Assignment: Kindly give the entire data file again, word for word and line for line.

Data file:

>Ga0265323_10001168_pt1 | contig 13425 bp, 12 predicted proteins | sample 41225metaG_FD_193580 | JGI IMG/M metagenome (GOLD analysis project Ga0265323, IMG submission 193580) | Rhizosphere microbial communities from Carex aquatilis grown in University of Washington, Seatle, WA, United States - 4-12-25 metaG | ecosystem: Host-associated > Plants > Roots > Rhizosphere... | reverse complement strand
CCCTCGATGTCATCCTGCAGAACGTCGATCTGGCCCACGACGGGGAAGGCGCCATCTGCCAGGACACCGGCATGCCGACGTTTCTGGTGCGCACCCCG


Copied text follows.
>Ga0265323_10001168_pt1 | contig 13425 bp, 12 predicted proteins | sample 41225metaG_FD_193580 | JGI IMG/M metagenome (GOLD analysis project Ga0265323, IMG submission 193580) | Rhizosphere microbial communities from Carex aquatilis grown in University of Washington, Seatle, WA, United States - 4-12-25 metaG | ecosystem: Host-associated > Plants > Roots > Rhizosphere... | reverse complement strand
CCCTCGATGTCATCCTGCAGAACGTCGATCTGGCCCACGACGGGGAAGGCGCCATCTGCCAGGACACCGGCATGCCGACGTTTCTGGTGCGCACCCCG